That afternoon, the canoe, damaged and half-filled with water, was found by Hugh Robinson of Marblehead, Massachusetts, not far from his camp on Watch Point. Since the discovery suggested accidental drownings had occurred, dragging operations were begun that afternoon where the water’s depth was an estimated 100 feet.
As the search for the victims continued, investigators worked through knowns and unknowns to determine exactly what had happened. Alma’s car, still parked at Lamb’s, confirmed that they hadn’t returned unseen and driven somewhere else. Jerry’s knapsack, attached to the canoe, contained crushed papers from lunch items, suggesting they had reached Shelving Rock, shared a picnic, and were returning when an accident occurred. Adding credence to that possible scenario was Lamb’s report that the lake was relatively calm when the couple departed, but waves driven by a brisk west wind made for rough conditions later in the day.
With those factors in mind, it was surmised they had encountered difficulties that caused the canoe to flip, and the still-cold waters of Lake George, capable of causing hypothermia, added to the difficulties that ended in their demise. The canoe then floated to the lake’s eastern shore, where repeated wave-driven impacts with the rocks badly damaged one end, causing the craft to partially fill with water.
There was little information to conflict with that scenario, except that Walker’s boss at the college and Gatti’s boss at GE said it was their understanding both were very good swimmers. Supporting that claim were their connections to the YMCA, and that as a teenager, Alma had won a swimming award at summer camp. Still, capabilities in the water don’t guarantee safety: the US Coast Guard says that roughly two-thirds of drowning victims were good swimmers. In waters that haven’t warmed yet, hypothermia is often cited as a factor.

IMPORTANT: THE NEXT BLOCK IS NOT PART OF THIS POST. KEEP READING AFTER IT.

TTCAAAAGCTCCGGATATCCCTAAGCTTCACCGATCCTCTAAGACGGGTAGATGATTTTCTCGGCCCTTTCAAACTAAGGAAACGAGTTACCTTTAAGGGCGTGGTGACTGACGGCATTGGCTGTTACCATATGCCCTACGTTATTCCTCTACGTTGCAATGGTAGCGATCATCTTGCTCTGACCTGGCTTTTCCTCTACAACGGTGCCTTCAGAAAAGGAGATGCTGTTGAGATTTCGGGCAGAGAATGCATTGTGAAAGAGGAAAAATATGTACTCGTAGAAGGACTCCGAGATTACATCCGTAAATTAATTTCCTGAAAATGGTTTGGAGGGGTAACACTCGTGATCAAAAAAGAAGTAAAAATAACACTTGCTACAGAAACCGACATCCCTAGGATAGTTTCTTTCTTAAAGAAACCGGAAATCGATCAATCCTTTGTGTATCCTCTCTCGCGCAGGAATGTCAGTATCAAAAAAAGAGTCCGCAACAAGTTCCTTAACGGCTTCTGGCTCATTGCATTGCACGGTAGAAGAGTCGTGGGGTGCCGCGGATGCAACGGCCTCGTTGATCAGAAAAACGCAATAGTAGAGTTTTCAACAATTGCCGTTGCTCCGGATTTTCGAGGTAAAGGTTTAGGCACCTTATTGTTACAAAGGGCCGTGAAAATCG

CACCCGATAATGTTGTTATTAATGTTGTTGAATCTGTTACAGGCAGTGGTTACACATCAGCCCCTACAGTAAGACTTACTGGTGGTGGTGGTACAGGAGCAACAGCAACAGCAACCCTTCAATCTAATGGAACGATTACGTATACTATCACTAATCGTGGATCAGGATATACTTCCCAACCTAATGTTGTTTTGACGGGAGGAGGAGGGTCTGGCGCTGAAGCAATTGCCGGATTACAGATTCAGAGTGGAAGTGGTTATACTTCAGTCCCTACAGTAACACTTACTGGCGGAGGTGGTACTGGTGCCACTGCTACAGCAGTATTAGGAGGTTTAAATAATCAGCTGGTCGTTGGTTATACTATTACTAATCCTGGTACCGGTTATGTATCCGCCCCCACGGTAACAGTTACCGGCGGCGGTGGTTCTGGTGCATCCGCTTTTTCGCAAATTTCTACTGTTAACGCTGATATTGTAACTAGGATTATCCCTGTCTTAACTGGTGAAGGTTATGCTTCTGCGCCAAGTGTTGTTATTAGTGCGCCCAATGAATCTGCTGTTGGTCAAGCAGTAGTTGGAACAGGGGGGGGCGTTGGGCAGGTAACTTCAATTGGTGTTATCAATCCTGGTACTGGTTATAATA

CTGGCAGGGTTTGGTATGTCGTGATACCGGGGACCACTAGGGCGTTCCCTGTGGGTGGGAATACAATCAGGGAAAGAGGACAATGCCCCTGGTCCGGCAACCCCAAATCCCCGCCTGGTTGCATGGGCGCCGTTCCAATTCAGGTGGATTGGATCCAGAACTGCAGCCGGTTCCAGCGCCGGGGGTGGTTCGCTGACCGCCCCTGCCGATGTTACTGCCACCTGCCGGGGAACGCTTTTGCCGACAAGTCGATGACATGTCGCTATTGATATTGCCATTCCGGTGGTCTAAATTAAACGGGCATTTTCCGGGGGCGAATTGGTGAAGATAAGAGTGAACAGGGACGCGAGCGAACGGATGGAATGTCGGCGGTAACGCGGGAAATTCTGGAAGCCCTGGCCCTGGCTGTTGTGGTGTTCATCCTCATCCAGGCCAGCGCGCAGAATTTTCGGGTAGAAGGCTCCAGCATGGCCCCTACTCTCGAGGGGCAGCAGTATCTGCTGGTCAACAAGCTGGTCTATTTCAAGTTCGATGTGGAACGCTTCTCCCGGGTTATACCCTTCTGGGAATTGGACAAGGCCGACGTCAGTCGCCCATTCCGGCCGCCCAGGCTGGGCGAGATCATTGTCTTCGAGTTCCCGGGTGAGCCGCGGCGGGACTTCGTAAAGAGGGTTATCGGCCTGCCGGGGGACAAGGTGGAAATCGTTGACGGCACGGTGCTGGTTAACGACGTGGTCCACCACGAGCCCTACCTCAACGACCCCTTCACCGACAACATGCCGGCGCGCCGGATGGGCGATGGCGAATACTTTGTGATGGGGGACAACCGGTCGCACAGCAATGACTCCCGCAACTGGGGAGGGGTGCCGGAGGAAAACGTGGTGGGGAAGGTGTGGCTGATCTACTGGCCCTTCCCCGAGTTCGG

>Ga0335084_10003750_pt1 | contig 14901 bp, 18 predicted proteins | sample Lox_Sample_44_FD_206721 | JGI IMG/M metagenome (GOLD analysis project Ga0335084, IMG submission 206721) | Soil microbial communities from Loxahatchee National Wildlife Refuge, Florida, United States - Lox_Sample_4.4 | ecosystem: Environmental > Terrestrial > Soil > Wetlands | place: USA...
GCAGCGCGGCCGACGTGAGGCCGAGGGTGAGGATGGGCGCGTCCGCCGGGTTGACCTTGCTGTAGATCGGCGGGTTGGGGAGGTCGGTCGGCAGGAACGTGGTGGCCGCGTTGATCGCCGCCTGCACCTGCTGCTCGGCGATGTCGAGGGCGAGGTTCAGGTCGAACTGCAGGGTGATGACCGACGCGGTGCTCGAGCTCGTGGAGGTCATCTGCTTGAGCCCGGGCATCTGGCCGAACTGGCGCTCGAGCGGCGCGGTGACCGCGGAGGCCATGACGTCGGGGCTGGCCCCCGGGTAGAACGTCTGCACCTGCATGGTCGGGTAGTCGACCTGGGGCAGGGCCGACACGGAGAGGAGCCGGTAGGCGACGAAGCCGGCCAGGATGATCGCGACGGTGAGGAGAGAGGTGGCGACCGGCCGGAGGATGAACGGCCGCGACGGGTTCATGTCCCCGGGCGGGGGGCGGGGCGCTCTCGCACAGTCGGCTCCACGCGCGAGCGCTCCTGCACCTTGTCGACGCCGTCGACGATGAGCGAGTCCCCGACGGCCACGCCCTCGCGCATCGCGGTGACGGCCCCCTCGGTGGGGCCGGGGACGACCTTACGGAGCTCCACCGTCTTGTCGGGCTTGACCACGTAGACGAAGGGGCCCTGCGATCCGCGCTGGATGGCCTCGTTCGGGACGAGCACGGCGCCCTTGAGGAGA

In 2008, Jeffrey Pollinger of the US Coast Guard reported on the dangers of cold water shock. “Unlike hypothermia, the effects of cold-water immersion can lead to death in just a few minutes, and in some cases, instantly. Sudden entry into the water can cause cardiac arrest, even for people in good health. The shock of the cold water can also cause an involuntary gasp reflex that can cause victims to inhale water and drown. After just a few minutes, the ability to swim or tread water is impaired as the victim loses muscular coordination. All of this can occur in water as warm as 69 degrees.”
Added a coast guard colleague, Dan Shipman of Seattle: “Sudden cold-water immersion is a phenomenon that is becoming more recognized as a cause of death as compared to hypothermia.”
Defining “cold” becomes an issue, but for those (like me) who have enjoyed many canoe trips shortly after ice-out in the spring, an important caution comes from Glen Gayton, commander of the coast guard district that encompasses Lake Champlain: “Great. You can swim. But you stand a 50-percent chance of swimming 50 yards in 50-degree water.” A potentially quick death in water temperatures of 69 degrees is very sobering, and may have been an issue for Gatti and Walker. Lake George’s temperature near the surface on Memorial Day weekend in 1949 was just 60 degrees.
Next, the conclusion: the search intensifies; friends and family assist
Photos: Jerry Walker, Alma Gatti (1949, Albany Times-Union); Lamb’s Boathouse, postcard, ca. 1940; headlines (1949, Albany Times Union); headline (1949, Schenectady Gazette)